How to Avoid Probate After Your Death
Probate can be an expensive, time-consuming, and confusing process. As such, you might be wondering what you can do to help your family avoid it after you die. If so, you will be pleased to learn that there is a wide variety of options available to you, including:
In the state of California, it is possible to place almost any asset in a living trust. So, if you have a vehicle, house, or savings account that you want to hand down to a member of your family, hiring a San Diego estate planning lawyer to create a trust document might be the perfect option.
You will name yourself as the trustee of your living trust – which will make it possible for you to continue handling your assets while you remain alive. You will also choose a successor trustee who will take over once you pass away. They may then transfer your property to your beneficiaries without needing to go through the probate process.
Under California law, if you jointly own property with another person, they almost always become the sole owner when you pass away. They will not need to go through probate to take control of the asset.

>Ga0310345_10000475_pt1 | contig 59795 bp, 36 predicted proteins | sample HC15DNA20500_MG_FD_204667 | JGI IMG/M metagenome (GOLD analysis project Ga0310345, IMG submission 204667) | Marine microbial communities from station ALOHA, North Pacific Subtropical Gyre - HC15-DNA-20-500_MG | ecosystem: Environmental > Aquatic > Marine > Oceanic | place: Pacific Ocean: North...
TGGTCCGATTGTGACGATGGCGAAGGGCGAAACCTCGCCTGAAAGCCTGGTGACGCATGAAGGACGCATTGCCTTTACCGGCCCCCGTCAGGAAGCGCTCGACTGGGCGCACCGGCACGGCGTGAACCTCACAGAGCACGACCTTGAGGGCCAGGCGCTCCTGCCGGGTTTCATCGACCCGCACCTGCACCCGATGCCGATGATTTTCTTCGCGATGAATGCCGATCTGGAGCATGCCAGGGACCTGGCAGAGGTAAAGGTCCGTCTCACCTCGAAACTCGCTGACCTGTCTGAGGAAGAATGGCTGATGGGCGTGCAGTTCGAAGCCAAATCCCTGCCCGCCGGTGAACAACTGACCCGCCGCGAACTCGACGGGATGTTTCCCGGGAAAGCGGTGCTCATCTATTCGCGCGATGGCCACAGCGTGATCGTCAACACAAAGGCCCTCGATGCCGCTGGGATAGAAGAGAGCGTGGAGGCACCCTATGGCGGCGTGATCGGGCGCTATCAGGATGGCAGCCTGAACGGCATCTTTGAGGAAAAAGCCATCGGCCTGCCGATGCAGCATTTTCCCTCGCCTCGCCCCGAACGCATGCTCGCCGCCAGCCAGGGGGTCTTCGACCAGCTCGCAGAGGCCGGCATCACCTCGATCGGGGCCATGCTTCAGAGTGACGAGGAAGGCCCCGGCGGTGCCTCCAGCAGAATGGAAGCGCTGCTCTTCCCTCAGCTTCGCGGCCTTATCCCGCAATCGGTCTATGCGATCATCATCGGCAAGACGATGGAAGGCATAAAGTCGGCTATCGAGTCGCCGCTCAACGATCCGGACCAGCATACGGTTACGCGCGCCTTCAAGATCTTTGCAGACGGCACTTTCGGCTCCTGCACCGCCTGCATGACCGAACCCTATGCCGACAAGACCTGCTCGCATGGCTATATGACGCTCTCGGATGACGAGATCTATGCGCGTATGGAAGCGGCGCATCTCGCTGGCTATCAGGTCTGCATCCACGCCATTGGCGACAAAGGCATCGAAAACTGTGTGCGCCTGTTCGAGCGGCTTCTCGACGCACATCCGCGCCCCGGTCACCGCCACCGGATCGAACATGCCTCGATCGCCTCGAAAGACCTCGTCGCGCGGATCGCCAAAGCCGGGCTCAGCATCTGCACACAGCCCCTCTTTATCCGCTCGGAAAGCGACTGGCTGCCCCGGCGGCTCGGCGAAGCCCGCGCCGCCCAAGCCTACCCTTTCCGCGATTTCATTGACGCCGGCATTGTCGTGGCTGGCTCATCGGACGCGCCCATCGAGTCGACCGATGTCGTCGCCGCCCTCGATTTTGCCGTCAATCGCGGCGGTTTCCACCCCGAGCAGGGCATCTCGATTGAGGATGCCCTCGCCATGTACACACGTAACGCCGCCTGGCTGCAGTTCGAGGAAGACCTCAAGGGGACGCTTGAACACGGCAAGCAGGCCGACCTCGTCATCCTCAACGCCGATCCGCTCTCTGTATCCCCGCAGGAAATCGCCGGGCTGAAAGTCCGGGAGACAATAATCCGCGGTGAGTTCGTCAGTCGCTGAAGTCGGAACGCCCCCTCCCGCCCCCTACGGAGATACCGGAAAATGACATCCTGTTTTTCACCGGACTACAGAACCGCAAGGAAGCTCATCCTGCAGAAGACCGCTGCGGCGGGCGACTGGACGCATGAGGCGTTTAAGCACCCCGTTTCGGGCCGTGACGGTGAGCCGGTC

The Golden State has two kinds of joint ownership. They are:
- Joint Tenancy: When two or more people own an equal share of an asset
- Community Property (with Right of Survivorship): When spouses or domestic partners acquire assets – unless one party takes steps to keep them separate
To ensure your jointly-held property does not need to go through probate after you pass away, you might want to have a seasoned California estate planning take a look at your ownership agreement and make amendments if necessary.
If you would like to grant ownership of your property to your family before you die, you can gift it to them. Doing so will help them take possession of the asset without having to go to probate court.
However, gifts of this nature have the potential to leave you with a sizable tax bill. As such, you would be smart to consult with an accountant before you pursue this estate planning option.
The state of California allows you to add a payable-on-death designation to just about any financial assets (bank accounts, certificates of deposit, etc.) you own. This designation will not impact your ability to access your funds while you are alive. However, it will give the beneficiary the right to claim the money from the bank without going through probate when you pass away.
Your Experienced San Diego Estate Planning Lawyer
Do you need a knowledgeable California estate planning attorney to help you avoid putting your family through the probate process? If so, you are in the right place! The Semanchik Law Group has been providing services of this nature to San Diego residents for years, and we would be happy to do the same for you. Give us a call at (619) 535-1811 or message us online to set up a consultation with a member of our team.